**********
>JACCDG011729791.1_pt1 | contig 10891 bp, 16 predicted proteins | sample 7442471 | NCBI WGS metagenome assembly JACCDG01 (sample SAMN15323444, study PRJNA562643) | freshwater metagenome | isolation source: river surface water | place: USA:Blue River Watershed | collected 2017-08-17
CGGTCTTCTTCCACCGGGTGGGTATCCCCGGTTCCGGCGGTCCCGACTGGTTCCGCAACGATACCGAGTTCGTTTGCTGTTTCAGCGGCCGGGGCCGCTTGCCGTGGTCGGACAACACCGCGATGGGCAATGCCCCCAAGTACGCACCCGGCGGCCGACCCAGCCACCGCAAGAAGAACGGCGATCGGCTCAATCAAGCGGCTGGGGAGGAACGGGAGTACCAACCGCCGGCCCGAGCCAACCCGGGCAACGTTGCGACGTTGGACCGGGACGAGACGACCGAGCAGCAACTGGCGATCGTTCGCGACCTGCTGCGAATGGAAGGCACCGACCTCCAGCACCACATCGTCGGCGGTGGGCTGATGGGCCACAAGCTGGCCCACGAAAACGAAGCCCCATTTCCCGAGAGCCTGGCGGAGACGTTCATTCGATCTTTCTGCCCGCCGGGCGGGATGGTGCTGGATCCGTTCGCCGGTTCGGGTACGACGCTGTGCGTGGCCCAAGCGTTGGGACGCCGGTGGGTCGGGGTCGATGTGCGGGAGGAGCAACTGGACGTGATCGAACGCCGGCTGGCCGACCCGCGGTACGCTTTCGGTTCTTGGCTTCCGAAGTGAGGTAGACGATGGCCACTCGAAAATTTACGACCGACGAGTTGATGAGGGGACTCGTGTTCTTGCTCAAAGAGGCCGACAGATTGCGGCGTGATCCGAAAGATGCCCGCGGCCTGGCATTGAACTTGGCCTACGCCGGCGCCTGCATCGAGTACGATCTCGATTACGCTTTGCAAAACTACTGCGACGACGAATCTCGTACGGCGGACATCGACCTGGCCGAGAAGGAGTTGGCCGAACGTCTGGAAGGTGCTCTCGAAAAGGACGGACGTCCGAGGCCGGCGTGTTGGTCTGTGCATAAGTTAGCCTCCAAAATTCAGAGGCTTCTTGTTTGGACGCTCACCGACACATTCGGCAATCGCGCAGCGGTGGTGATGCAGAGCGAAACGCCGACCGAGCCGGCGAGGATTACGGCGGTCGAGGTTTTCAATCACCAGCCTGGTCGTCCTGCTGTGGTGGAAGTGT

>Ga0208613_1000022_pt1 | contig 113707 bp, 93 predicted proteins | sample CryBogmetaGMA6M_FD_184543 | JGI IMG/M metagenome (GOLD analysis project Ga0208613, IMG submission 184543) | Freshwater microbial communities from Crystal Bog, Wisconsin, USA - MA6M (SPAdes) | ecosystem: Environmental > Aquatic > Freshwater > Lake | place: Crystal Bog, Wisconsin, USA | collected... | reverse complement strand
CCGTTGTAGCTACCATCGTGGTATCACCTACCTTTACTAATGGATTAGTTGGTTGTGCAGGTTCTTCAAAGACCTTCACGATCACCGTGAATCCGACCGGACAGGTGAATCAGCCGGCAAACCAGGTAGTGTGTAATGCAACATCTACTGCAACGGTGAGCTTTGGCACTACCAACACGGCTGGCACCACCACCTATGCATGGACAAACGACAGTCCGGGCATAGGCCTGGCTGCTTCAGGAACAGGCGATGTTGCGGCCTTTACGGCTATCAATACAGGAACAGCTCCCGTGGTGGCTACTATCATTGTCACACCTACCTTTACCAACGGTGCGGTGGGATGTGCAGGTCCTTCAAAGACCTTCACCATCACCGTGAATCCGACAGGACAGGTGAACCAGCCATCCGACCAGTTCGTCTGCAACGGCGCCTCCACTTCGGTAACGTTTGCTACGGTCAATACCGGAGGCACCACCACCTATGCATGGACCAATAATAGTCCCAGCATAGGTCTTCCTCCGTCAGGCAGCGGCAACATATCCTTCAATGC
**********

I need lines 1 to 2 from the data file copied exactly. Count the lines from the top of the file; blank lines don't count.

>JACCDG011729791.1_pt1 | contig 10891 bp, 16 predicted proteins | sample 7442471 | NCBI WGS metagenome assembly JACCDG01 (sample SAMN15323444, study PRJNA562643) | freshwater metagenome | isolation source: river surface water | place: USA:Blue River Watershed | collected 2017-08-17
CGGTCTTCTTCCACCGGGTGGGTATCCCCGGTTCCGGCGGTCCCGACTGGTTCCGCAACGATACCGAGTTCGTTTGCTGTTTCAGCGGCCGGGGCCGCTTGCCGTGGTCGGACAACACCGCGATGGGCAATGCCCCCAAGTACGCACCCGGCGGCCGACCCAGCCACCGCAAGAAGAACGGCGATCGGCTCAATCAAGCGGCTGGGGAGGAACGGGAGTACCAACCGCCGGCCCGAGCCAACCCGGGCAACGTTGCGACGTTGGACCGGGACGAGACGACCGAGCAGCAACTGGCGATCGTTCGCGACCTGCTGCGAATGGAAGGCACCGACCTCCAGCACCACATCGTCGGCGGTGGGCTGATGGGCCACAAGCTGGCCCACGAAAACGAAGCCCCATTTCCCGAGAGCCTGGCGGAGACGTTCATTCGATCTTTCTGCCCGCCGGGCGGGATGGTGCTGGATCCGTTCGCCGGTTCGGGTACGACGCTGTGCGTGGCCCAAGCGTTGGGACGCCGGTGGGTCGGGGTCGATGTGCGGGAGGAGCAACTGGACGTGATCGAACGCCGGCTGGCCGACCCGCGGTACGCTTTCGGTTCTTGGCTTCCGAAGTGAGGTAGACGATGGCCACTCGAAAATTTACGACCGACGAGTTGATGAGGGGACTCGTGTTCTTGCTCAAAGAGGCCGACAGATTGCGGCGTGATCCGAAAGATGCCCGCGGCCTGGCATTGAACTTGGCCTACGCCGGCGCCTGCATCGAGTACGATCTCGATTACGCTTTGCAAAACTACTGCGACGACGAATCTCGTACGGCGGACATCGACCTGGCCGAGAAGGAGTTGGCCGAACGTCTGGAAGGTGCTCTCGAAAAGGACGGACGTCCGAGGCCGGCGTGTTGGTCTGTGCATAAGTTAGCCTCCAAAATTCAGAGGCTTCTTGTTTGGACGCTCACCGACACATTCGGCAATCGCGCAGCGGTGGTGATGCAGAGCGAAACGCCGACCGAGCCGGCGAGGATTACGGCGGTCGAGGTTTTCAATCACCAGCCTGGTCGTCCTGCTGTGGTGGAAGTGT